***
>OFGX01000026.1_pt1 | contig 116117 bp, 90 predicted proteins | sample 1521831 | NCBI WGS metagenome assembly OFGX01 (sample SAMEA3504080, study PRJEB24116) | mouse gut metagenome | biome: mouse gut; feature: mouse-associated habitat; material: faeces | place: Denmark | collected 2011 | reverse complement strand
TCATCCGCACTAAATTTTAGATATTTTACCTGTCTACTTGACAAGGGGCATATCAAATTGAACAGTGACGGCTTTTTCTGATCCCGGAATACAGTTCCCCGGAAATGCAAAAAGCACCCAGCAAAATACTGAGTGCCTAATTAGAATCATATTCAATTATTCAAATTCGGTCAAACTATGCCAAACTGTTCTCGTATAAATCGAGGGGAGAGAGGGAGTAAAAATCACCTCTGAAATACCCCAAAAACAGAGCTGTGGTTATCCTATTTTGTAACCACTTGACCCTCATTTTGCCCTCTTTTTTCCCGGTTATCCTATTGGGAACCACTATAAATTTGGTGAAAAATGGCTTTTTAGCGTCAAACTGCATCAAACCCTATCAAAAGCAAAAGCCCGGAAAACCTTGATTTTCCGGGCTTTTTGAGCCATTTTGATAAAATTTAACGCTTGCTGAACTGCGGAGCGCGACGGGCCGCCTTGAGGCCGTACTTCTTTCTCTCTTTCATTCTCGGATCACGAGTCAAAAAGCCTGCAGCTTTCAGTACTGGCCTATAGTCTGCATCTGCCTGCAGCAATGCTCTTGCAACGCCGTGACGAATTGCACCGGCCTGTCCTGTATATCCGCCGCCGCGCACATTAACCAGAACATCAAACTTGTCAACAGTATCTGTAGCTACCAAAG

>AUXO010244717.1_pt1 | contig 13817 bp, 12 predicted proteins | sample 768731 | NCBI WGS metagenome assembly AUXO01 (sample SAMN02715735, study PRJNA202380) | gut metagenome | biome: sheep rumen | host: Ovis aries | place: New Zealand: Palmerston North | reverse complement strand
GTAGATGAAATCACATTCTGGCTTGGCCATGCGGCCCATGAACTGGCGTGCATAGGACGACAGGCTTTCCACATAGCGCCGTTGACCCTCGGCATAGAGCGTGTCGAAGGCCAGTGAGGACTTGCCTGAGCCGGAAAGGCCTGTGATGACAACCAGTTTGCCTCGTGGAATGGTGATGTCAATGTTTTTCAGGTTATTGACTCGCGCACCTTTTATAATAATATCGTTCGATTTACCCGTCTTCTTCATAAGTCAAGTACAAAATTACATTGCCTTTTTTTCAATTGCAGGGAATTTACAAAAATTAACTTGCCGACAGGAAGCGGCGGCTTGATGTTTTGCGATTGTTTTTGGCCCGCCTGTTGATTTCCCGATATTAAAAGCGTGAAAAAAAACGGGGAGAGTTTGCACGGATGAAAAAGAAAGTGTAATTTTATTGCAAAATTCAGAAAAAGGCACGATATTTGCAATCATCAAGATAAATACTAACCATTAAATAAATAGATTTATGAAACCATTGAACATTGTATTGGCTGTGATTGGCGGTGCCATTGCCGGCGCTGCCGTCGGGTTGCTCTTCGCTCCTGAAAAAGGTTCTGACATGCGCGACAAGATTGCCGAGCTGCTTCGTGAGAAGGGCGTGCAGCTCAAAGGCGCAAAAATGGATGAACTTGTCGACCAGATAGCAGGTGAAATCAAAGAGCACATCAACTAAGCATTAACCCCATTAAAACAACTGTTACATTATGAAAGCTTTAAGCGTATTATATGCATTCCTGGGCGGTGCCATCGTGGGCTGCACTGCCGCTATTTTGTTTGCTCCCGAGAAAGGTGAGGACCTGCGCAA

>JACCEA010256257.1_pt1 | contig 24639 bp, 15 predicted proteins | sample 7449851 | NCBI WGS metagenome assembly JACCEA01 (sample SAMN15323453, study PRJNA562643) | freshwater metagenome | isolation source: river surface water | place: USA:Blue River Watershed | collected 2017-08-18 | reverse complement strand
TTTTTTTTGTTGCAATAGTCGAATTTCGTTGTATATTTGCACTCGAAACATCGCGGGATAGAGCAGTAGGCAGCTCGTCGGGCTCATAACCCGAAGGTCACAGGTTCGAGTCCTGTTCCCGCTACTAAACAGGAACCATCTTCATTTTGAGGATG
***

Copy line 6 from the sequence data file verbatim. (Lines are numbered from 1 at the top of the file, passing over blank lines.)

TTTTTTTTGTTGCAATAGTCGAATTTCGTTGTATATTTGCACTCGAAACATCGCGGGATAGAGCAGTAGGCAGCTCGTCGGGCTCATAACCCGAAGGTCACAGGTTCGAGTCCTGTTCCCGCTACTAAACAGGAACCATCTTCATTTTGAGGATG